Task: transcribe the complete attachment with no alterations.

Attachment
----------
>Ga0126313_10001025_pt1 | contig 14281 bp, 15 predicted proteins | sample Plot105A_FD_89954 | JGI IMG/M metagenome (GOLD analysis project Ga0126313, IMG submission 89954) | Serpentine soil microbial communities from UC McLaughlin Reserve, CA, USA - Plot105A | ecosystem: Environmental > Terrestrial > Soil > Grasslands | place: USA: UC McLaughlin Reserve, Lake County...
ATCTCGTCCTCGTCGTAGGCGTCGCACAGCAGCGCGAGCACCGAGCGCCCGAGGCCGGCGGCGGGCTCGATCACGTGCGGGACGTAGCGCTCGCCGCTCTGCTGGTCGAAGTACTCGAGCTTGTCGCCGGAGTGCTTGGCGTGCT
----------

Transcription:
>Ga0126313_10001025_pt1 | contig 14281 bp, 15 predicted proteins | sample Plot105A_FD_89954 | JGI IMG/M metagenome (GOLD analysis project Ga0126313, IMG submission 89954) | Serpentine soil microbial communities from UC McLaughlin Reserve, CA, USA - Plot105A | ecosystem: Environmental > Terrestrial > Soil > Grasslands | place: USA: UC McLaughlin Reserve, Lake County...
ATCTCGTCCTCGTCGTAGGCGTCGCACAGCAGCGCGAGCACCGAGCGCCCGAGGCCGGCGGCGGGCTCGATCACGTGCGGGACGTAGCGCTCGCCGCTCTGCTGGTCGAAGTACTCGAGCTTGTCGCCGGAGTGCTTGGCGTGCT